The crush is nearly over and children, now in jackets and long sleeves, take turns savagely stomping grapes under purple-stained toes to a pulpy demise. Pumpkins weighing 600 pounds or more brutishly upstage summer's fading tomatoes and zucchinis, though admittedly, the preponderance of bad Chinese food and garlic fries adds an air of continuity.
A wide-eyed newcomer to Sonoma County at harvest time, I'm thrilled by this season of plenty. I love the truckloads of grapes nearly running me off Highway 101 every morning. I love getting box after box of figs from our friends (no, I really do). And of course, I adore the sweet smell of manure on a fall day. Ahhhhh . . . This newly-minted country girl with her newly-minted cowboy hat and unbroken-in boots is finally going to be at one with the land from which fall's bounty comes--and leave the damned kitten heels at home.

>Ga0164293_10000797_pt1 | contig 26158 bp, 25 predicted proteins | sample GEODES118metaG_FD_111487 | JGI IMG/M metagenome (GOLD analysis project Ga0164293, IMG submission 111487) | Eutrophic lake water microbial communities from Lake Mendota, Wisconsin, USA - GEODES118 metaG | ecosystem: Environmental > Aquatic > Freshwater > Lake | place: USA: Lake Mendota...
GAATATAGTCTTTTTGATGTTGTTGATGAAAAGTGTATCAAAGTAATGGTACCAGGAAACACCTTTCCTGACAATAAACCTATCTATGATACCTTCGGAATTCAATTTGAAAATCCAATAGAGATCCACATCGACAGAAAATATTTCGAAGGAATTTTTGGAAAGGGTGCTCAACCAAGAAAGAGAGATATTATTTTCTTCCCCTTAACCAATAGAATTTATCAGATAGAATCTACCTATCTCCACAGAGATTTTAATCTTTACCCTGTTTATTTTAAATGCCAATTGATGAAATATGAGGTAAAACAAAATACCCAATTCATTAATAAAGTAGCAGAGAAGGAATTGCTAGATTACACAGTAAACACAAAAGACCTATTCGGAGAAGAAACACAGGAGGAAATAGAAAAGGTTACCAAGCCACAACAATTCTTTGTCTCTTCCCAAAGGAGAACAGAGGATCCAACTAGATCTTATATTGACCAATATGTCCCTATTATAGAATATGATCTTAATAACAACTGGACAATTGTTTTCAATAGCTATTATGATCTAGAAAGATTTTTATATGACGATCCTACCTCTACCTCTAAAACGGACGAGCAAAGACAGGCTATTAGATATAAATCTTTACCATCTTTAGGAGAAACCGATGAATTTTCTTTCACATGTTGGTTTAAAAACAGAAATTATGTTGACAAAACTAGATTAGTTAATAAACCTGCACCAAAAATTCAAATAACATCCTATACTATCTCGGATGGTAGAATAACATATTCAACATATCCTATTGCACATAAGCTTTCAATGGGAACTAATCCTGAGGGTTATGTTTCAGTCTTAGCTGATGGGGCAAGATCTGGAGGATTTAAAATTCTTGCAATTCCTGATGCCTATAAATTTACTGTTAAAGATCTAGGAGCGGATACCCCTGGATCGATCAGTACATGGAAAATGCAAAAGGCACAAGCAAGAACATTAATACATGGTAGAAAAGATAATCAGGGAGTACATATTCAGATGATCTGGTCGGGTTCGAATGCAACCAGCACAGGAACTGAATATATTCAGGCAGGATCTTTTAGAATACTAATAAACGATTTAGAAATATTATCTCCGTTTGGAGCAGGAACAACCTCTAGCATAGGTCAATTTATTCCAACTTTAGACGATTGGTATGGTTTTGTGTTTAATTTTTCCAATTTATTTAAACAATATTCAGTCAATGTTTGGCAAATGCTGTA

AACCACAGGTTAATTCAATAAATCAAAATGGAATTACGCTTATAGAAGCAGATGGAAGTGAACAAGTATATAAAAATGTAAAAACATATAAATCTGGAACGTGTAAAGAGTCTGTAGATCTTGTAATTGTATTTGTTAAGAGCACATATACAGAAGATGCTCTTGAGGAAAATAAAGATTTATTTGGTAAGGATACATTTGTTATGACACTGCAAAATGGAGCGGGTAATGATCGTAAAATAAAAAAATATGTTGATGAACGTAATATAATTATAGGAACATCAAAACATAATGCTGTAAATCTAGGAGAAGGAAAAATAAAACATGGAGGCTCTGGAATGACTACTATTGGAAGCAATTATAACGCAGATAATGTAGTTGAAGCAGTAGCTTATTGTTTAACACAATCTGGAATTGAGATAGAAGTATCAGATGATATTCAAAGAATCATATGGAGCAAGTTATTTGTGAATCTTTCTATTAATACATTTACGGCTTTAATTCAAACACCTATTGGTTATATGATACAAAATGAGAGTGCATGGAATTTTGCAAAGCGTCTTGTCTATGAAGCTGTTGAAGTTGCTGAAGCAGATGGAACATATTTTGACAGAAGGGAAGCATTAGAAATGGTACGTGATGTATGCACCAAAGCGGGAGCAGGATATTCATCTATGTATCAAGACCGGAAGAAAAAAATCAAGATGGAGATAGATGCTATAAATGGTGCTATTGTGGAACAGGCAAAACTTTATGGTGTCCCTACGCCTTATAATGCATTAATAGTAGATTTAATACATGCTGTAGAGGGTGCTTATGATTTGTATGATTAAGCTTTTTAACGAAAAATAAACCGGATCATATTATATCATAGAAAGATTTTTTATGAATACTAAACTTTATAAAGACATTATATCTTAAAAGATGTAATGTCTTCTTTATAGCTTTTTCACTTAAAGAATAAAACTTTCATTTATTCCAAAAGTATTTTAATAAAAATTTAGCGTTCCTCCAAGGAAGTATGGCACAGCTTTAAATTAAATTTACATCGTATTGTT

I'll note, however, that the concept of appropriate farmwear hadn't yet occurred to me when attending a recent harvest dinner at the popular Tierra Farms stand (Highway 101 and Airport Road, Santa Rosa, 707.573.1700). The outdoor dinner celebrated the season's bounty and served as a regional confab for the local chapters of the slow food movement to discuss the currently abysmal state of agribusiness (among other things). Agribusiness, eco-activism, whatever--if Dry Creek Kitchen's Mateo Granados is cooking, I'm there. Unfortunately, I didn't quite get the memo that the dinner was, well, literally in the field, as in sitting among the veggies on straw bales--jeans, T-shirts and comfortable shoes strongly suggested.